19 February 2020
At a time when extreme weather conditions – with extreme consequences from droughts to fires to floods – has shifted the focus of global debate to the consequences of climate change, so too have water and energy resources come under greater scrutiny.
We’re learning hard lessons that turning on the tap is far from a basic human right, and there’s more to the supply of energy than flicking a switch. What we’re learning is that we need to be conscious of the way we use water and energy not only for the future of the planet, but to ensure supplies to support our way of life now.
The provision of energy is a particularly poignant topic for our region, as the literal powerhouse for the State of NSW encompassing coal and power generation.
But the energy landscape as we know it in our own backyard is on the cusp of major change, not least with the planned closure of the Liddell power station and as a growing attraction for renewables, including plans for a 72-turbine wind farm straddling the Singleton, Muswellbrook and Upper Hunter local government areas.
Of course, there are a number of viewpoints and valid arguments for and against both prospects, and the reality is there will be impacts on our economy. But of most concern is the impact on people.
This week I’ve been in Victoria with my colleagues from the Liddell Closure Advisory Committee, meeting with community leaders in the Latrobe Valley about their experience of the closure of the Hazelwood Power Station in 2017.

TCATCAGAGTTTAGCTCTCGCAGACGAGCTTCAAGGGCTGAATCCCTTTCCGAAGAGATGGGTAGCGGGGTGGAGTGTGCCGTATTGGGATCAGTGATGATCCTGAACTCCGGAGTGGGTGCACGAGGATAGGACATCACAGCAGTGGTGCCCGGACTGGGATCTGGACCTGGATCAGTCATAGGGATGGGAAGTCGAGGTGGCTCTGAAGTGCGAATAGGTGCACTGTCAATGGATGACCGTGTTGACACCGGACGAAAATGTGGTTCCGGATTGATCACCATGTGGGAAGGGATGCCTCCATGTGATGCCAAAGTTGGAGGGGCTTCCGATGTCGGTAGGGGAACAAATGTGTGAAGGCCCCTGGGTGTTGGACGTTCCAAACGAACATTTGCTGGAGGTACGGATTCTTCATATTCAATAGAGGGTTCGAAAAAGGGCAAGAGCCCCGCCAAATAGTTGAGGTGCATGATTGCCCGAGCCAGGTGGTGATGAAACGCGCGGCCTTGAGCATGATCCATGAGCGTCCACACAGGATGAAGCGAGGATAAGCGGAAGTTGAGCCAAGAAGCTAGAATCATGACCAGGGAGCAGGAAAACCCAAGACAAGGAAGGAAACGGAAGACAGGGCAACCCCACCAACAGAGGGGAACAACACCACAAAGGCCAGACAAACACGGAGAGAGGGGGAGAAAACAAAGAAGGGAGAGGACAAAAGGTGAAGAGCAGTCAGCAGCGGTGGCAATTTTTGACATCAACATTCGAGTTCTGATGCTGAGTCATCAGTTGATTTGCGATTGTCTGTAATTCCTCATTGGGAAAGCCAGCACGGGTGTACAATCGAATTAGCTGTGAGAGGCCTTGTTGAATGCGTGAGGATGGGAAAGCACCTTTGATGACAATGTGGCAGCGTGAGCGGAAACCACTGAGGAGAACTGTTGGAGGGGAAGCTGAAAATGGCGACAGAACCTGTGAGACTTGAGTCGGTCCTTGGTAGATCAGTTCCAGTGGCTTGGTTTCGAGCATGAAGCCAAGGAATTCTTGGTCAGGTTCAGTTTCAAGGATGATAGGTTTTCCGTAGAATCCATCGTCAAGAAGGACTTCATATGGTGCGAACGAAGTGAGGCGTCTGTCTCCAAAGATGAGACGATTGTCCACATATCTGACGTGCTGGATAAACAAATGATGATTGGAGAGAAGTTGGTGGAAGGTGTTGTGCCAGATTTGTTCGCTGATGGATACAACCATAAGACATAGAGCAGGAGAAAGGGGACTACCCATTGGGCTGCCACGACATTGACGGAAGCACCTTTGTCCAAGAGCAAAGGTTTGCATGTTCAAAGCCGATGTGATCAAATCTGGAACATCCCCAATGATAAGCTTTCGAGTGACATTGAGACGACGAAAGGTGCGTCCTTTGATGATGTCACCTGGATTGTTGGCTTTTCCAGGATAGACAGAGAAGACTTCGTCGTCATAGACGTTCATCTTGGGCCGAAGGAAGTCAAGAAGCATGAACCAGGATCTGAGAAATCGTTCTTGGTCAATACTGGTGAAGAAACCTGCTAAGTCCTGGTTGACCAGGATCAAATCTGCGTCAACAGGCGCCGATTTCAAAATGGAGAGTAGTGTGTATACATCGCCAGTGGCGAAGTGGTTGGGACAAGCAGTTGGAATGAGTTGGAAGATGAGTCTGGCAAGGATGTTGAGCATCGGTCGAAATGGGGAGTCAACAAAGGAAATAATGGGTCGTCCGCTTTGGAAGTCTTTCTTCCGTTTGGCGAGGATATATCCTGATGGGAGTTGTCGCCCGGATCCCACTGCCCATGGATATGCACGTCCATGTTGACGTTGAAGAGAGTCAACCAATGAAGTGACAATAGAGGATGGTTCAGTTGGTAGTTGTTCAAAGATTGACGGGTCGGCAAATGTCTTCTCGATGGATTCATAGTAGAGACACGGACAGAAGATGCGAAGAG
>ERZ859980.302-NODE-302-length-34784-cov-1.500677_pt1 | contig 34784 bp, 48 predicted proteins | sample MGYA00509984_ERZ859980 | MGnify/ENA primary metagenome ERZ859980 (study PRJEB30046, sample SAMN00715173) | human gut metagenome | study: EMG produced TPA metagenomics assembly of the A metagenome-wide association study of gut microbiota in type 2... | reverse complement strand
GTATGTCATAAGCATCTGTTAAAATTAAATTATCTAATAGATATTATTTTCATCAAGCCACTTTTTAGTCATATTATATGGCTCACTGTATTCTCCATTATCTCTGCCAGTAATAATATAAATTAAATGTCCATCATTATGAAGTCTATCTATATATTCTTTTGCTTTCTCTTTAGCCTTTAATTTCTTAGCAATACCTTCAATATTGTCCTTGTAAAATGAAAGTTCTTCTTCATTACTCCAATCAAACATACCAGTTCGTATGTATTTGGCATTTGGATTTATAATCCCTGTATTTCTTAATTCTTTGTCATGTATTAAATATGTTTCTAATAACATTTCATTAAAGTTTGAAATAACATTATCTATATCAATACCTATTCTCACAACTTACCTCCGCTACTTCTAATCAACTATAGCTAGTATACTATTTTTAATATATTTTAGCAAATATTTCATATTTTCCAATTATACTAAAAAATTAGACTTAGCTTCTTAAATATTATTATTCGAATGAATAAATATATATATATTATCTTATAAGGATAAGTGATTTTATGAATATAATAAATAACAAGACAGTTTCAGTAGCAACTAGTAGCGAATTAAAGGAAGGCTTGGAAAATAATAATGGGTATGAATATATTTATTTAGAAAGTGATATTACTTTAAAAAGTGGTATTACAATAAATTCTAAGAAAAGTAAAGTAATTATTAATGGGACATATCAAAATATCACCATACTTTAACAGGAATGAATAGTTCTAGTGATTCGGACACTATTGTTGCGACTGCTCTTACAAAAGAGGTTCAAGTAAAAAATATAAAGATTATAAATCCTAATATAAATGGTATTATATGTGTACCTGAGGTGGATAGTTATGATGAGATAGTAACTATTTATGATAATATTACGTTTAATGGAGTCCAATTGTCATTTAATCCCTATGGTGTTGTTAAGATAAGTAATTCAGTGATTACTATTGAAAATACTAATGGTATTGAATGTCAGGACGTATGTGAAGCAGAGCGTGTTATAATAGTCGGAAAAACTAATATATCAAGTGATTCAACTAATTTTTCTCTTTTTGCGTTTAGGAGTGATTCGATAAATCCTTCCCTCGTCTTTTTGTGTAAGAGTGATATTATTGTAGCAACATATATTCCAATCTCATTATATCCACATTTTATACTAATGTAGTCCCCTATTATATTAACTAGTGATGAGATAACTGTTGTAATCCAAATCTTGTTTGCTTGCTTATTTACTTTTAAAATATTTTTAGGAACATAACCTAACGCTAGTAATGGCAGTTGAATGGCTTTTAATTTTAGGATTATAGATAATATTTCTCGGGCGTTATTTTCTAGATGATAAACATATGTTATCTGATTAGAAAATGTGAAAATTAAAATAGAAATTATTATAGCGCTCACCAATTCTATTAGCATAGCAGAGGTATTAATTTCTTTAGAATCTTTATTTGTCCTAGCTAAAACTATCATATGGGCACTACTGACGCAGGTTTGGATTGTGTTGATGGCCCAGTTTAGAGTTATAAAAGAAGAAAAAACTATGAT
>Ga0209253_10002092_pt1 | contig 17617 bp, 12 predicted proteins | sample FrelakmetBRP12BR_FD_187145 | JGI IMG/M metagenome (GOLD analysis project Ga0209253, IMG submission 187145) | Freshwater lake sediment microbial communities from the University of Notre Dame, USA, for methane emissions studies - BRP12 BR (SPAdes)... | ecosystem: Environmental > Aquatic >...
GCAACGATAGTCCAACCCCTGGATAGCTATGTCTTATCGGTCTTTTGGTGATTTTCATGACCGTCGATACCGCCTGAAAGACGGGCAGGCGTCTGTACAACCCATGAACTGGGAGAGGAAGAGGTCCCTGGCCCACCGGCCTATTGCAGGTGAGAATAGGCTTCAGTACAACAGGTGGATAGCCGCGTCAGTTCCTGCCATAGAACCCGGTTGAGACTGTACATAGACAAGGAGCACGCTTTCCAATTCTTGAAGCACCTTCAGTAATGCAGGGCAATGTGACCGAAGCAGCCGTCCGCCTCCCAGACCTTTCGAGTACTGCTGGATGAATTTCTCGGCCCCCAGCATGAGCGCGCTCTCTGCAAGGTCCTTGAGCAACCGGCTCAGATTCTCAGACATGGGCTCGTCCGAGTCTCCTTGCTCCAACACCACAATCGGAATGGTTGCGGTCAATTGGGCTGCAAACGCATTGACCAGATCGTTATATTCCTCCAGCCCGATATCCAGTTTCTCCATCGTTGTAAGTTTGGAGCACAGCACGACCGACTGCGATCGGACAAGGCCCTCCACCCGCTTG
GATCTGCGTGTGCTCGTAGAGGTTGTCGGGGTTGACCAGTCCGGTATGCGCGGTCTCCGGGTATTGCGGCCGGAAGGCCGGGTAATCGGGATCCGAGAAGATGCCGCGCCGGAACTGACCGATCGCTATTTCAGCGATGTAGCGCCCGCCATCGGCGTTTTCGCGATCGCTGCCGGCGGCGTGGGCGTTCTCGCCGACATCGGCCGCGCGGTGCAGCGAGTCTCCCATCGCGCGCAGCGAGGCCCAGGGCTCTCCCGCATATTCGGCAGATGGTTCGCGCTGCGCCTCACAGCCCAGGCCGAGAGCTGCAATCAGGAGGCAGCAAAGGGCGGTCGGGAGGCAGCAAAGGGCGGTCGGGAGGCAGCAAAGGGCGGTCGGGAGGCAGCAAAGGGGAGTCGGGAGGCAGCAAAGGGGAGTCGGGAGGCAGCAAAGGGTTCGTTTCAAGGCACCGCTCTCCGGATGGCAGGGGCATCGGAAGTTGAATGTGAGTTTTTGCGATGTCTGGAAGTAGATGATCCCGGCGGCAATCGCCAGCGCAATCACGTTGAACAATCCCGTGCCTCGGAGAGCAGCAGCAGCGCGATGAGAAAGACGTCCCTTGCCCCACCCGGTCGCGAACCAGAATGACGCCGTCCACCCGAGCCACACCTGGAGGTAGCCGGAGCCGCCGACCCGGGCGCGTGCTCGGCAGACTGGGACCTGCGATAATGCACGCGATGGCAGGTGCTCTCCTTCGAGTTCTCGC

There are good news stories to come out of Latrobe, but the people we spoke to were also very honest about the impacts of the loss of hundreds of jobs and the work needed to shift not only the economy, but the region’s sense of its own identity.
It’s a reflection that is also relevant for our community, particularly as we launch into the development of a new Community Strategic Plan and encourage people to envision what they want for the future of towns such as Branxton and Singleton, and the wider local government area.
Never before have the decisions we make in our own homes, and at the local government level, had such potential for global impact. And never before has an industry faced such a tidal wave of transformation and transition as the energy sector is confronting now.
Whatever one’s personal views on climate change, what is required is government action to support the communities that have supported the prosperity of millions of people for decades, as we face our own – and one of the world’s – greatest challenges.
Cr Sue Moore
Mayor of Singleton